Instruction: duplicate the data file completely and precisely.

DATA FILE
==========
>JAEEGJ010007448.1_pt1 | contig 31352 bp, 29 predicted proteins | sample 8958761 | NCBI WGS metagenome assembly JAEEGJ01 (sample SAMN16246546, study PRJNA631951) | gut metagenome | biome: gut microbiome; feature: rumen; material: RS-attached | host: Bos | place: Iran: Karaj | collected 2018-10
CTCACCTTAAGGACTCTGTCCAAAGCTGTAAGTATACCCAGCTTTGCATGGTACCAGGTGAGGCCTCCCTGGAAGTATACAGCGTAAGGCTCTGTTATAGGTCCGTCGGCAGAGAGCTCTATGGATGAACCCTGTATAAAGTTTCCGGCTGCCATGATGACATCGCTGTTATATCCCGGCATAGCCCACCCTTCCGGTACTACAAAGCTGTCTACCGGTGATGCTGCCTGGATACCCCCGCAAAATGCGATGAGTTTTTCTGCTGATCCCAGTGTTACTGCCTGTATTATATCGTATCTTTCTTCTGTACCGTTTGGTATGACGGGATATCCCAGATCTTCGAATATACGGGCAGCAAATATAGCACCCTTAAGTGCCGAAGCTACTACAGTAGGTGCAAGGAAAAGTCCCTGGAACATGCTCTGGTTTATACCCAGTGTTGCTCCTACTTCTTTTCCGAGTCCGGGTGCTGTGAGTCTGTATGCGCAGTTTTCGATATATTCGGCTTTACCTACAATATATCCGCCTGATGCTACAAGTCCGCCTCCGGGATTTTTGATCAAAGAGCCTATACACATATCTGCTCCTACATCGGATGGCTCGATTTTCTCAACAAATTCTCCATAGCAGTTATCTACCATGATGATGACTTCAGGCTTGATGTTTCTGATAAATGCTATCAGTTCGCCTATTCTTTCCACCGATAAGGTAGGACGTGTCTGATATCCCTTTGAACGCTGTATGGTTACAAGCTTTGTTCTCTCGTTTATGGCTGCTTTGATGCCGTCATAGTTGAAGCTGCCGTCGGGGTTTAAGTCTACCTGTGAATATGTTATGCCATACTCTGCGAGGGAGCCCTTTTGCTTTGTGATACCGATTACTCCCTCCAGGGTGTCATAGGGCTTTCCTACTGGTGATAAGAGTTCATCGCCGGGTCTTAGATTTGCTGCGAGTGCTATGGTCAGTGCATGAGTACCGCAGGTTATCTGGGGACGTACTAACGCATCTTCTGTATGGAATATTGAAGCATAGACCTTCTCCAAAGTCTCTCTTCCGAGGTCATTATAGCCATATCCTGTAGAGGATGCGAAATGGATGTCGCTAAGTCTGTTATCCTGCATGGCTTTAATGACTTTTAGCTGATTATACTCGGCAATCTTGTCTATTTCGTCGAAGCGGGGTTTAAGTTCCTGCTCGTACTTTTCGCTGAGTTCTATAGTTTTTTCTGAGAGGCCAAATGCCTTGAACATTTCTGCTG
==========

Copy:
>JAEEGJ010007448.1_pt1 | contig 31352 bp, 29 predicted proteins | sample 8958761 | NCBI WGS metagenome assembly JAEEGJ01 (sample SAMN16246546, study PRJNA631951) | gut metagenome | biome: gut microbiome; feature: rumen; material: RS-attached | host: Bos | place: Iran: Karaj | collected 2018-10
CTCACCTTAAGGACTCTGTCCAAAGCTGTAAGTATACCCAGCTTTGCATGGTACCAGGTGAGGCCTCCCTGGAAGTATACAGCGTAAGGCTCTGTTATAGGTCCGTCGGCAGAGAGCTCTATGGATGAACCCTGTATAAAGTTTCCGGCTGCCATGATGACATCGCTGTTATATCCCGGCATAGCCCACCCTTCCGGTACTACAAAGCTGTCTACCGGTGATGCTGCCTGGATACCCCCGCAAAATGCGATGAGTTTTTCTGCTGATCCCAGTGTTACTGCCTGTATTATATCGTATCTTTCTTCTGTACCGTTTGGTATGACGGGATATCCCAGATCTTCGAATATACGGGCAGCAAATATAGCACCCTTAAGTGCCGAAGCTACTACAGTAGGTGCAAGGAAAAGTCCCTGGAACATGCTCTGGTTTATACCCAGTGTTGCTCCTACTTCTTTTCCGAGTCCGGGTGCTGTGAGTCTGTATGCGCAGTTTTCGATATATTCGGCTTTACCTACAATATATCCGCCTGATGCTACAAGTCCGCCTCCGGGATTTTTGATCAAAGAGCCTATACACATATCTGCTCCTACATCGGATGGCTCGATTTTCTCAACAAATTCTCCATAGCAGTTATCTACCATGATGATGACTTCAGGCTTGATGTTTCTGATAAATGCTATCAGTTCGCCTATTCTTTCCACCGATAAGGTAGGACGTGTCTGATATCCCTTTGAACGCTGTATGGTTACAAGCTTTGTTCTCTCGTTTATGGCTGCTTTGATGCCGTCATAGTTGAAGCTGCCGTCGGGGTTTAAGTCTACCTGTGAATATGTTATGCCATACTCTGCGAGGGAGCCCTTTTGCTTTGTGATACCGATTACTCCCTCCAGGGTGTCATAGGGCTTTCCTACTGGTGATAAGAGTTCATCGCCGGGTCTTAGATTTGCTGCGAGTGCTATGGTCAGTGCATGAGTACCGCAGGTTATCTGGGGACGTACTAACGCATCTTCTGTATGGAATATTGAAGCATAGACCTTCTCCAAAGTCTCTCTTCCGAGGTCATTATAGCCATATCCTGTAGAGGATGCGAAATGGATGTCGCTAAGTCTGTTATCCTGCATGGCTTTAATGACTTTTAGCTGATTATACTCGGCAATCTTGTCTATTTCGTCGAAGCGGGGTTTAAGTTCCTGCTCGTACTTTTCGCTGAGTTCTATAGTTTTTTCTGAGAGGCCAAATGCCTTGAACATTTCTGCTG